Letting Go to Grow: Why Delegating “Ownership” Matters

I accepted my first and only full-time engineering job at Schick with a few months left in my last semester of college. I had done a nine-month internship at the company. But the main reason that I decided to go back without even interviewing anywhere else had nothing to do with my previous experience there. It was my new boss. The department that he ran didn’t exist when I had interned there. He was young, energetic, and extraordinarily intelligent. We hit it off when I… Continue reading


Opportunity Cost

One of the concepts that we apply to our decision making almost daily is the idea of opportunity cost. Opportunity cost is defined as: the loss of potential gain from other alternatives when one alternative is chosen. Often times a decision to tackle a new project doesn’t cost us anything monetarily, or the cost is negligible. Examples would be programming a new feature, trying out a new type of promotion, or even picking up a single new product for a product line we already carry…. Continue reading


Why Starting a Business In College Still Makes So Much Sense

Every once in a while I’ll go back through some of my old posts. Some hold up to the test of time better than others. One of my first posts from November of 2005 that I still love is Why It’s Best to Start a Business Before Your 25th Birthday. Since that time I’ve spent a lot of time in the classroom working with college students, and that’s only reinforced my beliefs. That entire post is still worth a read, but here’s a summary of… Continue reading


How a Single Meeting Can Derail an Entire Day

If I’m not careful I can find myself spending my entire day performing tasks associated with running the business: checking email, taking phone calls, scheduling meetings, communicating with our employees, documenting processes, and the like. As we’ve grown it’s been harder and harder to carve out uninterrupted time to program and work on other important projects that will help grow the business. I’ve had to work harder and harder to guard my schedule. In doing so I often think back to an essay from 2009… Continue reading


The Benefits of Distance

Jason Fried recently wrote a really good post entitled Don’t be too inspired about how watchmaker Roger W. Smith benefits from being one of the few watchmakers in the UK. The physical distance allows him to focus on his work without too much outside influence. As Jason notes, distance – both physically and virtually – can have a huge benefit: I love that notion  —  it’s one I’ve tried to hold dear myself. Don’t be influenced too much. Be aware of what’s great, but don’t… Continue reading


The Business Press Problem

In a recent Tim Ferriss podcast with WordPress founder Matt Mullenweg, Matt was asked about failure (this quote is at 35:17): Especially in business press, we just see when people hit the home runs, we don’t see all their at bats. And, very rarely do we even know about all of the at bats they’ve had. So, just remember that. No matter how bad a day you think you’re having, there’s probably someone you admire who’s probably also having a bad day right this second,… Continue reading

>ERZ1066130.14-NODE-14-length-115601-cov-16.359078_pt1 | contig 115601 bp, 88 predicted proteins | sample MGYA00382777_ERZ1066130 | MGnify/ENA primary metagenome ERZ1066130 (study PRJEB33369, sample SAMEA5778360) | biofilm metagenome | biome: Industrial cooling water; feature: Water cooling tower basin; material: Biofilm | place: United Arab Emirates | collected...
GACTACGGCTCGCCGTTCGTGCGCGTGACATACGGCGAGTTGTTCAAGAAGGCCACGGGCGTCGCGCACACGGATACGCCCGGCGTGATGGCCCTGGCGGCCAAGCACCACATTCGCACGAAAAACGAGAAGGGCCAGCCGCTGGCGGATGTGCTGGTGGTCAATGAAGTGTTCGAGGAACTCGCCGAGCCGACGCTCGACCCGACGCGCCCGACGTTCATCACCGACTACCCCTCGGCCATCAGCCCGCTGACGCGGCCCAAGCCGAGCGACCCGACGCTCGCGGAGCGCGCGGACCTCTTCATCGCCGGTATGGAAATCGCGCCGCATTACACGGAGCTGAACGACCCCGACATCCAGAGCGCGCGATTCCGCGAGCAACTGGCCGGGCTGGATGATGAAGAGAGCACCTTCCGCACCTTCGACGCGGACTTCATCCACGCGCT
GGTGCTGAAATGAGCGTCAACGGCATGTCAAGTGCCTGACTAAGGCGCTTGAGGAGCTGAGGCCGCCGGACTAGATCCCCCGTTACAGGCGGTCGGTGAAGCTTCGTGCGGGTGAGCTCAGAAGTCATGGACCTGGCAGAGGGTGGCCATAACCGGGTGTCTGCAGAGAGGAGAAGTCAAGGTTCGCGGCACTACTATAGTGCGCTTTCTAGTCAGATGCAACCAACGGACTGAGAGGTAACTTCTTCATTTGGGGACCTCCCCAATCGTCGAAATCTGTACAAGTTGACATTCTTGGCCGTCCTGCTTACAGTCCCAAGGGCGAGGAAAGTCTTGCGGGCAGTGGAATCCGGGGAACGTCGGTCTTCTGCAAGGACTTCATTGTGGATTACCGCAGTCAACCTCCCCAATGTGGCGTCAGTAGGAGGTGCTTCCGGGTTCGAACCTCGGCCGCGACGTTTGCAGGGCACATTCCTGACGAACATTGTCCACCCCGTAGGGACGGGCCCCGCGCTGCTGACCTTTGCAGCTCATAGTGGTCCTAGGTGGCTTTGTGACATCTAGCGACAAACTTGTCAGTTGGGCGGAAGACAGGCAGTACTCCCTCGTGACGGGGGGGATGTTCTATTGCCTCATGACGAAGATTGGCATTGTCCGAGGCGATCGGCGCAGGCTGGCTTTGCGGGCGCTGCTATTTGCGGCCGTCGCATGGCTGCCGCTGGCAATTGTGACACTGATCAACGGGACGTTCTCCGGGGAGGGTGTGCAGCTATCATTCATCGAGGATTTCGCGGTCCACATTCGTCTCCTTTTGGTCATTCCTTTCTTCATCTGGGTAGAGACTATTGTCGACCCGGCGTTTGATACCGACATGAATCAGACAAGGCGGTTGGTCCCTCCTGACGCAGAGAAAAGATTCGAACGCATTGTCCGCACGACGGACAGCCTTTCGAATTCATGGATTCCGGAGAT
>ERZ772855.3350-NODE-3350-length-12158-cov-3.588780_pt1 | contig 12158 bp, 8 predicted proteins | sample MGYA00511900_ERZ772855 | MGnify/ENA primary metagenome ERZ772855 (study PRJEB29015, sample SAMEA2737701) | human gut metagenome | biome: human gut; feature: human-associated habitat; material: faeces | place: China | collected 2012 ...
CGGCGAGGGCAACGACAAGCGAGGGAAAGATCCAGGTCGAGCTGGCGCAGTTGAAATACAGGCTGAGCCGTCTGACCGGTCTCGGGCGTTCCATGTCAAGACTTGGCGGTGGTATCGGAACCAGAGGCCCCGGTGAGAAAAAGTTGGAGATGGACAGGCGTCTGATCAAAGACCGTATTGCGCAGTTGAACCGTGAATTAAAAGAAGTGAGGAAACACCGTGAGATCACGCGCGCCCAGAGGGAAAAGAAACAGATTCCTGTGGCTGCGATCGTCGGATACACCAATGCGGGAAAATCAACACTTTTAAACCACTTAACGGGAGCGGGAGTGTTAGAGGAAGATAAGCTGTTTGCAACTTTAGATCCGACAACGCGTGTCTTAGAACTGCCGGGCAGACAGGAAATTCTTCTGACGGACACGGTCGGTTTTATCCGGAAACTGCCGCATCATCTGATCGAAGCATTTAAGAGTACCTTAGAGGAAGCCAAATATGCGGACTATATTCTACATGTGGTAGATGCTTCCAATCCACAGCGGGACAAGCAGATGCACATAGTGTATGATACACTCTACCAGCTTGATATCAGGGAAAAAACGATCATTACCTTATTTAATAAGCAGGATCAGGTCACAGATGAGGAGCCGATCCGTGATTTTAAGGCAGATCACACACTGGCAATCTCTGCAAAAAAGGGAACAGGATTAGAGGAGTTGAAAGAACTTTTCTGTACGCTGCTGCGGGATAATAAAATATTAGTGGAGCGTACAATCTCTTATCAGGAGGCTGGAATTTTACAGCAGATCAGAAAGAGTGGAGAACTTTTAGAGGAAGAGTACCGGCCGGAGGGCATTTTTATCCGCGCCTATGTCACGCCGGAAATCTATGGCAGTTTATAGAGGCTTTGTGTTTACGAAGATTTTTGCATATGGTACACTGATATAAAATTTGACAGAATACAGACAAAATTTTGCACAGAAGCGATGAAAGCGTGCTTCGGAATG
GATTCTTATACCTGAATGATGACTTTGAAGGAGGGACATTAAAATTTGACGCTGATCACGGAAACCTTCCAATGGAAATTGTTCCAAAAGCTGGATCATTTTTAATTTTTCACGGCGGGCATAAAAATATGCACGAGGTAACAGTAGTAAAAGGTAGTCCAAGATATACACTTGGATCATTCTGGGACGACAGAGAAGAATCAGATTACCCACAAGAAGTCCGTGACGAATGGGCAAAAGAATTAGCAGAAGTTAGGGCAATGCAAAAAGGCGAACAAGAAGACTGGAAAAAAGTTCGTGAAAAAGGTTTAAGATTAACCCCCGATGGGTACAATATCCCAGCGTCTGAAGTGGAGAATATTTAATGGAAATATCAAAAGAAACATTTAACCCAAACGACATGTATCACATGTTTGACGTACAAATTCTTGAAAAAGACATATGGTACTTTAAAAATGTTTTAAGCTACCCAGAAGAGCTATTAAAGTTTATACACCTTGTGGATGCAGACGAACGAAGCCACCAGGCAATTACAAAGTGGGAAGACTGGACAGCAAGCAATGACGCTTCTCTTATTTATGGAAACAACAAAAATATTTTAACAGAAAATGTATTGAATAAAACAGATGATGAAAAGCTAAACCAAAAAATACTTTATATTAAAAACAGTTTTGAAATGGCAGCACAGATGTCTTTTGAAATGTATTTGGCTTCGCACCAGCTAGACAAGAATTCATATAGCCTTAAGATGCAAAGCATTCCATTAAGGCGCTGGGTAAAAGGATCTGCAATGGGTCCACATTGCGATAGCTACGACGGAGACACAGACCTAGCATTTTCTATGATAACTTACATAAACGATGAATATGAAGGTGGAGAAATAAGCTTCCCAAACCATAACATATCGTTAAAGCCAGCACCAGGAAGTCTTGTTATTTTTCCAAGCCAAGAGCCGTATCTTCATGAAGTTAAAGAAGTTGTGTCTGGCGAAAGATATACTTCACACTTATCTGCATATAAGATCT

Brexit, AI, Abundance, and the Future of Work and Government – Monthly Link Roundup

One of the topics I’ve been thinking about lately is how the future of technology will shape our careers, our lifestyles, and our government. I’ve recently read Abundance: The Future Is Better Than You Think by Peter Diamandis and Throwing Rocks at the Google Bus: How Growth Became the Enemy of Prosperity by Douglas Rushkoff. With Brexit dominating the news last week, Ben Thompson wrote what I think is the best piece of writing on the topic yet: The Brexit Possibility. A long-running theme on… Continue reading


Head Count != Success

In the pre-internet world the number of employees that you had was seen as a measure of success. If a restaurant/store/office had more employees, it was considered to be doing well. The ability to automate or outsource was almost nonexistent. You dealt with increased volume by throwing more bodies at it. Hence, people = success. These days? Not so much, yet the prevailing wisdom has seemed to linger. Smart businesses automate, outsource, hire contractors and part-time employees, and then only hire full-time when it’s absolutely… Continue reading


10+ Years of Blogging, 10+ Years Since Leaving My Job, & New Posting Schedule

A couple of noteworthy personal milestones came and went over the past few months. In November, it was 10 years since my first post back in 2005. In January, I officially made it 10 years since leaving my job in January of 2006. I summed my feelings in my 2011 post at the five year mark: This business, as it stands, wasn’t exactly what I envisioned when I left – in a lot of ways I didn’t know what to expect – but it’s been… Continue reading


“It’s Too Bad You’re Not Using Your Degree”

Last week’s post about college reminded me of something that used to happen to me quite frequently in the few years after I left my job. After explaining our business, people would comment “it’s too bad you’re not using your degree.” This always got under my skin. I understand where they’re coming from (e-commerce != engineering), but I always felt like they were hinting at some failure on my part, or that I had wasted my time and money going to college. I always though… Continue reading